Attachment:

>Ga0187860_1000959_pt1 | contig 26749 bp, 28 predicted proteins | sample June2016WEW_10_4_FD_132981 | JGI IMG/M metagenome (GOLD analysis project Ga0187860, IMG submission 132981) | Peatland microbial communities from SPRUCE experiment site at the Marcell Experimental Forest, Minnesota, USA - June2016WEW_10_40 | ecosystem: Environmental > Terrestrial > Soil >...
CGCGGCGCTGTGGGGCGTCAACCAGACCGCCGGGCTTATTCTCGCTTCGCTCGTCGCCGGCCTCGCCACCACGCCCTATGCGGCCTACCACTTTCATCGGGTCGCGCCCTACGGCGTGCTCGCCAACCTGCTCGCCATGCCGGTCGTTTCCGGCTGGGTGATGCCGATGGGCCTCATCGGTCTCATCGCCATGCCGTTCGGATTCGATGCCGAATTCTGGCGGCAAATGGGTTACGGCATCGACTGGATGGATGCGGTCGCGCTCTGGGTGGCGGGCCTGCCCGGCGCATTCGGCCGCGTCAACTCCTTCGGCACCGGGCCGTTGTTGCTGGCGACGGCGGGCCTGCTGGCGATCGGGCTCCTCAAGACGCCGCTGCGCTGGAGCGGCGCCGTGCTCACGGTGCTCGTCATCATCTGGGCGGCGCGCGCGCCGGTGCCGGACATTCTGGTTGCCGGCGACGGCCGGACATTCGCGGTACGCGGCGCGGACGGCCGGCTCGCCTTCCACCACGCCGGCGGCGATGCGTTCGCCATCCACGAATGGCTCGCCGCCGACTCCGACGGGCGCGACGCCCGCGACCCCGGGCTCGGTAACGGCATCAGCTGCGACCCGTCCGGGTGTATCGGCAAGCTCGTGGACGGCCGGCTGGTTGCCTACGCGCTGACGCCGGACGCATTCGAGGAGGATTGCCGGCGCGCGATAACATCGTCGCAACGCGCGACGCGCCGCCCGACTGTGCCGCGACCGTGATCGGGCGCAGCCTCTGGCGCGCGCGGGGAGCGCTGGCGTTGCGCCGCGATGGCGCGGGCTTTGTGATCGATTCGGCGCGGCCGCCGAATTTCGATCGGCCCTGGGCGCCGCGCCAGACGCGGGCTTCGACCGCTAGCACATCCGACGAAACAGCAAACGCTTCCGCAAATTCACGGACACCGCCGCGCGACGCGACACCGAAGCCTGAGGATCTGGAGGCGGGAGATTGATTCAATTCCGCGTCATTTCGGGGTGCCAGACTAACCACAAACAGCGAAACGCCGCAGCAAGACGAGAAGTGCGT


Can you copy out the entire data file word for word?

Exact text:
>Ga0187860_1000959_pt1 | contig 26749 bp, 28 predicted proteins | sample June2016WEW_10_4_FD_132981 | JGI IMG/M metagenome (GOLD analysis project Ga0187860, IMG submission 132981) | Peatland microbial communities from SPRUCE experiment site at the Marcell Experimental Forest, Minnesota, USA - June2016WEW_10_40 | ecosystem: Environmental > Terrestrial > Soil >...
CGCGGCGCTGTGGGGCGTCAACCAGACCGCCGGGCTTATTCTCGCTTCGCTCGTCGCCGGCCTCGCCACCACGCCCTATGCGGCCTACCACTTTCATCGGGTCGCGCCCTACGGCGTGCTCGCCAACCTGCTCGCCATGCCGGTCGTTTCCGGCTGGGTGATGCCGATGGGCCTCATCGGTCTCATCGCCATGCCGTTCGGATTCGATGCCGAATTCTGGCGGCAAATGGGTTACGGCATCGACTGGATGGATGCGGTCGCGCTCTGGGTGGCGGGCCTGCCCGGCGCATTCGGCCGCGTCAACTCCTTCGGCACCGGGCCGTTGTTGCTGGCGACGGCGGGCCTGCTGGCGATCGGGCTCCTCAAGACGCCGCTGCGCTGGAGCGGCGCCGTGCTCACGGTGCTCGTCATCATCTGGGCGGCGCGCGCGCCGGTGCCGGACATTCTGGTTGCCGGCGACGGCCGGACATTCGCGGTACGCGGCGCGGACGGCCGGCTCGCCTTCCACCACGCCGGCGGCGATGCGTTCGCCATCCACGAATGGCTCGCCGCCGACTCCGACGGGCGCGACGCCCGCGACCCCGGGCTCGGTAACGGCATCAGCTGCGACCCGTCCGGGTGTATCGGCAAGCTCGTGGACGGCCGGCTGGTTGCCTACGCGCTGACGCCGGACGCATTCGAGGAGGATTGCCGGCGCGCGATAACATCGTCGCAACGCGCGACGCGCCGCCCGACTGTGCCGCGACCGTGATCGGGCGCAGCCTCTGGCGCGCGCGGGGAGCGCTGGCGTTGCGCCGCGATGGCGCGGGCTTTGTGATCGATTCGGCGCGGCCGCCGAATTTCGATCGGCCCTGGGCGCCGCGCCAGACGCGGGCTTCGACCGCTAGCACATCCGACGAAACAGCAAACGCTTCCGCAAATTCACGGACACCGCCGCGCGACGCGACACCGAAGCCTGAGGATCTGGAGGCGGGAGATTGATTCAATTCCGCGTCATTTCGGGGTGCCAGACTAACCACAAACAGCGAAACGCCGCAGCAAGACGAGAAGTGCGT